Climate Land Ambition and Rights Alliance (CLARA)
|Name of initiative||Climate Land Ambition and Rights Alliance (CLARA)|
|Secretariat||Shelton, WA USA|
|Organisational structure||Pivot Point (United States) Global Forest Coalition (India)|
|Name of lead organisation||Climate Land Ambition and Rights Alliance (CLARA)|
|Type of lead organisation||Network/Consortium/Partnership|
|Location/Nationality of lead organisation||United States of America|
|Description||Protecting forests and communities. Restoring ecosystems and food systems. Charting ambitious paths for responding to climate change rooted in social justice and agroecology. Urging action at the UN climate talks.|
|Objectives|| CLARA pursues climate solutions that work for people—at community, landscape, and national levels.
Securing land rights for indigenous peoples and local communities Strengthening core forest protections and ecosystem integrity Restoring degraded forests and ecosystems Agroecology and food sovereignty Our work is rooted in the latest science, in the UN Sustainable Development Goals, and the UN Convention on Biodiversity. We work with scientists, farmers and indigenous leaders to show the crucial role of local solutions for building community and ecosystem resilience in the face of climate change.
CLARA also fights back against false climate solutions, like monoculture tree plantations, geo-engineering, unjust carbon offset projects, and large-scale bioenergy/BECCS.
We believe dramatic changes in the corporate-dominated global food system—and changes in individual diet—are necessary for preventing dangerous climate change.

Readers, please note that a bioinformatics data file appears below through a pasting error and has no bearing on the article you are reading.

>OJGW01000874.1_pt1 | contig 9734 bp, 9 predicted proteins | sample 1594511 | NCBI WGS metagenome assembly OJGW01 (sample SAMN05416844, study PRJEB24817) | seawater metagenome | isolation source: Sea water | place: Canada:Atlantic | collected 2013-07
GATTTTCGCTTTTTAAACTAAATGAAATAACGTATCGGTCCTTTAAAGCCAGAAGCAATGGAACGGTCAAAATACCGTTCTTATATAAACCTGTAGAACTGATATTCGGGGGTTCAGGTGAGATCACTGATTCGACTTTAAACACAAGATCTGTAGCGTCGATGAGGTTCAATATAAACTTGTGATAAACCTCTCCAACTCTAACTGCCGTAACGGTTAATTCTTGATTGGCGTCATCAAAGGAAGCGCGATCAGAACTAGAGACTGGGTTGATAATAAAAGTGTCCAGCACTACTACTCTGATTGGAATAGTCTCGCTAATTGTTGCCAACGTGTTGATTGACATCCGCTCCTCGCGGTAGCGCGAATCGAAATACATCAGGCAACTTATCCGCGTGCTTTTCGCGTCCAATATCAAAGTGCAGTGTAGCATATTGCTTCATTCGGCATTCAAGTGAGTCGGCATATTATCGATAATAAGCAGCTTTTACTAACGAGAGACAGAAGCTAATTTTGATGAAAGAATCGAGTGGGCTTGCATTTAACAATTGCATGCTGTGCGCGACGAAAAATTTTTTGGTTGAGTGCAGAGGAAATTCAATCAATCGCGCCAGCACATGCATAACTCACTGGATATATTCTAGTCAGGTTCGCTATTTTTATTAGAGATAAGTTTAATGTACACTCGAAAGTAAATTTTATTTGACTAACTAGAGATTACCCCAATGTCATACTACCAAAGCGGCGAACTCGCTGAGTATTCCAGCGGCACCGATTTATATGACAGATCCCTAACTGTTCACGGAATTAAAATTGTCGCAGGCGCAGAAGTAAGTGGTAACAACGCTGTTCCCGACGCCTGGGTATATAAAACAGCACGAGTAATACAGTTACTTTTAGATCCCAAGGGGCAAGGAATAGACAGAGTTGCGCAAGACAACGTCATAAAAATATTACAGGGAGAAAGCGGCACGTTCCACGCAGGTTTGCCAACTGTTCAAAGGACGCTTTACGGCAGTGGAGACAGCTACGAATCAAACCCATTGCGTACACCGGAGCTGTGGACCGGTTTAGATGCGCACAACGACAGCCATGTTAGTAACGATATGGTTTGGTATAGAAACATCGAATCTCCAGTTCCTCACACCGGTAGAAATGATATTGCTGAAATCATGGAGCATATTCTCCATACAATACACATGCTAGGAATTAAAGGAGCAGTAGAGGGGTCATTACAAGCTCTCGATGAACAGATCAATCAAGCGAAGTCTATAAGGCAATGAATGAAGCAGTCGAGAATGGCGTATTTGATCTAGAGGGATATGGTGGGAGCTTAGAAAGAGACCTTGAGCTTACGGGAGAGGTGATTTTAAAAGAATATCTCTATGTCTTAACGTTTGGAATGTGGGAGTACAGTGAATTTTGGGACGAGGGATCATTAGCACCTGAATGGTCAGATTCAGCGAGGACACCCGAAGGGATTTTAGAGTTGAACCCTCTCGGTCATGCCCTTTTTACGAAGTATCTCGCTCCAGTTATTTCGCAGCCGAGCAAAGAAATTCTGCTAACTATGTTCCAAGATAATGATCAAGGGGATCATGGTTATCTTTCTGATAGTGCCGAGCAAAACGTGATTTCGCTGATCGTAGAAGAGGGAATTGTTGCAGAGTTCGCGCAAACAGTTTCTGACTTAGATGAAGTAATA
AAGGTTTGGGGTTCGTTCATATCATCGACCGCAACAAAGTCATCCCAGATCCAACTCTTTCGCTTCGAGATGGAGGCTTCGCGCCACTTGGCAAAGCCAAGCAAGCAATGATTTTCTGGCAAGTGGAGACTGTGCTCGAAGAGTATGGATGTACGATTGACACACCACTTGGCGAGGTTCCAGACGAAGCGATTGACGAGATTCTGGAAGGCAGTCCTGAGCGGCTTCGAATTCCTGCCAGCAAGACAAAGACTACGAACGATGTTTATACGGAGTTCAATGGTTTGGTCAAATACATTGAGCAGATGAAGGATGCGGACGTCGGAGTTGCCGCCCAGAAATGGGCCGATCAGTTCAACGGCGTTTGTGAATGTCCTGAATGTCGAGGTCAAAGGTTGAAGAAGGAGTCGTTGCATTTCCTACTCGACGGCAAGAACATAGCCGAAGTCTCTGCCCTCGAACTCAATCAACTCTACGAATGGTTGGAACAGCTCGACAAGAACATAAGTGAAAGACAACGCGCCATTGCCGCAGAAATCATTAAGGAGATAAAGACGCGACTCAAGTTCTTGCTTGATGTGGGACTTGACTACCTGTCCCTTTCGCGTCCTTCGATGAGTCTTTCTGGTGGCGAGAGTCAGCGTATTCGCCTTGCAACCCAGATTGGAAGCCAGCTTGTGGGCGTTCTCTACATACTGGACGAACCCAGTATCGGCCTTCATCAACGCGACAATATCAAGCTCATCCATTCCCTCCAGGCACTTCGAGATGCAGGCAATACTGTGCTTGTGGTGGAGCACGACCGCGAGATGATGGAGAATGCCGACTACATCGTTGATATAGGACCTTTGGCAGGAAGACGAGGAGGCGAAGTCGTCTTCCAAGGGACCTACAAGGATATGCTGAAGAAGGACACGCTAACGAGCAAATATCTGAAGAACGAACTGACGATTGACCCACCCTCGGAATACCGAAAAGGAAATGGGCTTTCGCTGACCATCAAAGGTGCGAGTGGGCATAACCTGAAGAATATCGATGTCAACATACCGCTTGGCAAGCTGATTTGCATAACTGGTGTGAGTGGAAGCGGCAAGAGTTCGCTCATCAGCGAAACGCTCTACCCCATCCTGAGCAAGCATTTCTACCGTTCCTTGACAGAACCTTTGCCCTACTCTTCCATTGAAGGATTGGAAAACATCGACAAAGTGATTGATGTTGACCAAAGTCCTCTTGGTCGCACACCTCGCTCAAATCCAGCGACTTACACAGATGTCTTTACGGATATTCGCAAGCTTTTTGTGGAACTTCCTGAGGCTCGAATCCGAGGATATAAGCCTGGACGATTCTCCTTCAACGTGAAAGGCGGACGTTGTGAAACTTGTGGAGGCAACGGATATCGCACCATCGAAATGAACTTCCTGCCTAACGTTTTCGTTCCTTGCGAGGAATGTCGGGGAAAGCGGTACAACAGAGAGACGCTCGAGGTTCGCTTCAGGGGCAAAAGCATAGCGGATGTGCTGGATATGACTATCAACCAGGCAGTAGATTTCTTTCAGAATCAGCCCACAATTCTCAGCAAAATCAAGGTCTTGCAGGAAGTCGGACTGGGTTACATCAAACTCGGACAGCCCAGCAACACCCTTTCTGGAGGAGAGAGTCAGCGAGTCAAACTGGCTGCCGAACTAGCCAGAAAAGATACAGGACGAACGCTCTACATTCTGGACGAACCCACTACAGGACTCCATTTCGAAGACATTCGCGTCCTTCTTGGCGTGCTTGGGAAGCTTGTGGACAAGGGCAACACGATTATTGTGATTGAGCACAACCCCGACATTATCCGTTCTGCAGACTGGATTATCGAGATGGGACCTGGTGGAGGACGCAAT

|Activities|| CLARA member organizations are leaders in the climate justice movement, in rainforest and temperate/boreal protection movements, and in land-rights and agroecological movements.
CLARA member organizations are also very involved in climate change science, ensuring proper accounting of greenhouse gas emissions.
|One or two success stories achieved|
Monitoring and Impacts
|Function of initiative|
|Activity of initiative|
|Comments on indicators and goals|
|How will goals be achieved|
|Have you changed or strenghtened your goals|
|Progress towards the goals|
|How are you tracking progress of your initiative|
|Research and educational organisations||0|
|Non-governmental organisations||35||ACT ALLIANCE (Switzerland), ActionAid (South Africa), AMBIENTE Y SOCIEDAD (Colombia), Australian Rainforest Conservation Society (Australia), Jubilee South Asia Pacific Movement on Debt and Development (Philippines), Biofuelwatch (United K.), Biovision Foundation (Switzerland), Biovision Foundation (Germany), Bread for the World (Germany), Carbon Market Watch (Belgium), Caritas France (France), CCFD-Terre Solidaire (France), Center for International Environmental Law (USA), CIDSE (Belgium), College of the Atlantic (USA), DERECHO AMBIENTE Y RECURSOS NATURALES (Peru), ETC Group (USA), FASE (USA), FEDERATION OF COMMUNITY FORESTRY USERS NEPAL (Nepal), FERN (Belgium), FORESTS OF THE WORLD (Denmark), Global Forest Coalition (Netherlands), GREENPEACE (Belgium), Heinrich Böll Foundation (Germany), IFOAM (Germany), Institute of Agriculture and Trade Policy (USA), MADANI (Indonesia), OXFAM (United K.), PAN-AFRICAN CLIMATE JUSTICE ALLIANCE (Kenya), Partnership for Policy Integrity (USA), Pivot Point (United K.), Rainforest Action Network (USA), Rainforest Foundation Norway (Norway), KKI-Warsi (Indonesia), WILD HERITAGE (USA).|
|Regional / state / county actors||0|
|City / municipal actors||0|
|Faith based organisations||0|
|Number of members in the years|| |
|Have only national states as participators||No|
|Transport||Agriculture||Forestry||Business||Financial institutions||Buildings||Industry||Waste||Cities and subnational governments||Short Term Pollutants||International maritime transport||Energy Supply||Fluorinated gases||Energy efficiency||Renewable energy||Supply chain emission reductions||Adaptation||Other||Resilience||Innovation||Energy Access and Efficiency||Private Finance|
Not only have national states as participators